Internal emails obtained via a public records request by environmental attorney Peter Goldman, reveal a concerted effort by Washington State Attorney General Rob McKenna and his staff to mislead the media regarding crucial legal issues in the Goldmark v. McKenna dispute, even after an Assistant AG alerted her colleagues to the inaccuracy of their public statements, in her words, “in case accuracy is important.”
Well, apparently, it is not, because McKenna himself went on KUOW the very next day and repeated these inaccurate assertions at least three times, in a performance that questions both McKenna’s integrity, and his ability to credibly represent his client, regardless of the Supreme Court’s ultimate decision on the AG’s statutory duties.
In a 6/10/2010 email with the subject “FYI: Natural Resources legislation from 2010 session,” ATG Communications Director Janelle Guthrie calls attention to SB 6838, a bill that would have prohibited political subdivisions from condemning by eminent domain state trust lands, and for which DNR supervisor Lenny Young was the only person to testify in favor at a 2/5/2010 Ways and Means hearing. Writing to a list of recipients that included ATG spokesperson Dan Sytman, Chief of Staff Randy Pepple, Solicitor General Marnie Hart and Legislative Affairs Director Hunter Goodman, Guthrie used Young’s testimony as the basis for a line of attack that McKenna and his office have relied on ever since:
This is helpful in our talking points as well because it demonstrates that the Dept. of Natural Resources recognized the law allows their trust land to be condemned and they tried to change the law but the Legislature did not move forward with it.
Rhetorically, it’s a powerfully simple argument — why would DNR seek to change a statute that it believed already supported its position? — and it’s an argument both Guthrie and Sytman repeated to members of the press over the weeks that followed, and as recently as today. But legally, it’s an utter load of crap, a point made clear to Sytman in more polite, though only slightly less emphatic terms, in a 6/21/2010 email from Pamela Kreuger, the Assistant AG who represented DNR in the underlying eminent domain case:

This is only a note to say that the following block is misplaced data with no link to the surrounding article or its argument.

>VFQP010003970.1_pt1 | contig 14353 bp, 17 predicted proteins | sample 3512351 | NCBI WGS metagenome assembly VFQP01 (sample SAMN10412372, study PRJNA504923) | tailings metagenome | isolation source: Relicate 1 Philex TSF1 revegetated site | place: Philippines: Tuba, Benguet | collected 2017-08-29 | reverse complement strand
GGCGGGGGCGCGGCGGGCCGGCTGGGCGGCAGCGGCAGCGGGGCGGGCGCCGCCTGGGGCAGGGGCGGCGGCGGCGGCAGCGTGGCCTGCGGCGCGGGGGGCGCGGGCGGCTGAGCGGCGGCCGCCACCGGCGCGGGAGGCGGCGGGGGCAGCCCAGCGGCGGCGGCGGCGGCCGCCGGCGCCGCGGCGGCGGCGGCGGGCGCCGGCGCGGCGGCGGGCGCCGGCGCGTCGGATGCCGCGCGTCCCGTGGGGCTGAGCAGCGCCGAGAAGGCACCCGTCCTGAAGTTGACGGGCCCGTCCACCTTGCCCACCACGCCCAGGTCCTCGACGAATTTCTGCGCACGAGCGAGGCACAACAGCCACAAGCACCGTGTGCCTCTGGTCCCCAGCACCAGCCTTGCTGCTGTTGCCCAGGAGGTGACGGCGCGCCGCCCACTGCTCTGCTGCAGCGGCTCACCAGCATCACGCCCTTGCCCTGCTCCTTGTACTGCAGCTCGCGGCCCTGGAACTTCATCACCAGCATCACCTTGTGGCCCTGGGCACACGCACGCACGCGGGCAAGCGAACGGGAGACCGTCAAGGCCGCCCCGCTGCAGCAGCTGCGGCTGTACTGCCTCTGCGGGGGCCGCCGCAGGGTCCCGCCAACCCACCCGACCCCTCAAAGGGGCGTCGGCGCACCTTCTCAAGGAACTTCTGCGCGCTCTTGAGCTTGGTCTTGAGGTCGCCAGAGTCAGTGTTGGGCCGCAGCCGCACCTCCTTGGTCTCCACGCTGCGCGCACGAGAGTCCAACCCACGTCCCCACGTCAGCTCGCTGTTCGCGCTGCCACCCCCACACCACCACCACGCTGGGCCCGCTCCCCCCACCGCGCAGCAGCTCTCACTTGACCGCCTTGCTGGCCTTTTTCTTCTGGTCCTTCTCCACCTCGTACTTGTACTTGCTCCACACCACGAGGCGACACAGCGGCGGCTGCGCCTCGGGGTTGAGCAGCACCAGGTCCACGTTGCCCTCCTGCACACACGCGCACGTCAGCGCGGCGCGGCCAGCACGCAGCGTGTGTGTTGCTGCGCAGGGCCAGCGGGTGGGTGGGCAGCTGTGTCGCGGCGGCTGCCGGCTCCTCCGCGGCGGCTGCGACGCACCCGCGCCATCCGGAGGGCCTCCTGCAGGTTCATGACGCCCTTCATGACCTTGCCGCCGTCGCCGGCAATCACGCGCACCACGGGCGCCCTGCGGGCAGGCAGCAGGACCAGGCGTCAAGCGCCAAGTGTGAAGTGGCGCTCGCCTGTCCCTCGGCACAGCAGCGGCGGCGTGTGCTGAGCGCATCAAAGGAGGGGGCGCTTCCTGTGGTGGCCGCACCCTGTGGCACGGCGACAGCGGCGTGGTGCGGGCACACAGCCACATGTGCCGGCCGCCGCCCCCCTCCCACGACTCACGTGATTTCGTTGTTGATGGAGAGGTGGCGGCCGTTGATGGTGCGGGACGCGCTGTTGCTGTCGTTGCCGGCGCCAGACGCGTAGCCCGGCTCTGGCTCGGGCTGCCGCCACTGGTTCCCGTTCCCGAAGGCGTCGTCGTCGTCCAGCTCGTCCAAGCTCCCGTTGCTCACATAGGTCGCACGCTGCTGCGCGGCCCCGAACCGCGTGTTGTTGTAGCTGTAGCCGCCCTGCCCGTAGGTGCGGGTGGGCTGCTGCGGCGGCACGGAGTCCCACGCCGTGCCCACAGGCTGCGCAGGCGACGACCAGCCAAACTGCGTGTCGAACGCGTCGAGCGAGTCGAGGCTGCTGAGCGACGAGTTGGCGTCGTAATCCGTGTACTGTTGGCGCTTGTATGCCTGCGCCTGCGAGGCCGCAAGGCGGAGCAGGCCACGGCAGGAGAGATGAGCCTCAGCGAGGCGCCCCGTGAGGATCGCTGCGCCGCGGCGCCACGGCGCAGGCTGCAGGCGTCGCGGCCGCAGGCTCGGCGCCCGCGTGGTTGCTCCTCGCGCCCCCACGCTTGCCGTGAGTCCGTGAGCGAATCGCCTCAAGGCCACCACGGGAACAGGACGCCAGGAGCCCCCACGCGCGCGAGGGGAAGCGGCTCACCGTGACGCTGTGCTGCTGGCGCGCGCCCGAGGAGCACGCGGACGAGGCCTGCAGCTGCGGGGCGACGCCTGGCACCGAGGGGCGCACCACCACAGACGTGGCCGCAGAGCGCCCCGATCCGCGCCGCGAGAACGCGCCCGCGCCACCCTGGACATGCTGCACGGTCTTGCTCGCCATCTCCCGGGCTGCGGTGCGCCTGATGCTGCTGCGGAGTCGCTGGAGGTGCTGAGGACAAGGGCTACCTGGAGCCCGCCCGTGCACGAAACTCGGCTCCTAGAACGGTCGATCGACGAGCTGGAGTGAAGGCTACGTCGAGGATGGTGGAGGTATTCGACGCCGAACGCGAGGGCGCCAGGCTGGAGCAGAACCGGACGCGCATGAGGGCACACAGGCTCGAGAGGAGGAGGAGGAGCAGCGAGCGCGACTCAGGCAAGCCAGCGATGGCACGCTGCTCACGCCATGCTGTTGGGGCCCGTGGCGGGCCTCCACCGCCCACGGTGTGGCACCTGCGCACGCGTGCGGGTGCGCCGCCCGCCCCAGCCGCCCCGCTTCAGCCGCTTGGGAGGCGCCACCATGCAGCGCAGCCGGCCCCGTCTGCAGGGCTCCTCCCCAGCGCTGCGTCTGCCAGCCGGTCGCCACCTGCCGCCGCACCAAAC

I noticed your quotes today and just wanted [you] to know the statements you made are not accurate, in case accuracy is important. The testimony on 6838 was not on point — DNR’s testimony on it had nothing to do with believing the PUD already had condemnation authority. That bill (which itself was not DNR request legislation and which we advised DNR about, by the way) would have exempted all state trust lands from condemnation, however, the arguments we made in the appeal below did not deny the express language existed — instead, the case below was about the fact that “state lands devoted to a public use” could not be condemned. So, the failure of the bill had no effect on the case because the bill did not alter existing condemnation law that lands devoted to a public use are protected from condemnation. Also, the law is not clear that a PUD can condemn state land “devoted to a public use” (you left out the last part) — your statement effectively is the opposite of what we argued below by leaving out the key substantive element. These statements, by the way, have broader implications that could negatively impact any state agency’s ability to defend against condemnation for lands that are already devoted to public use.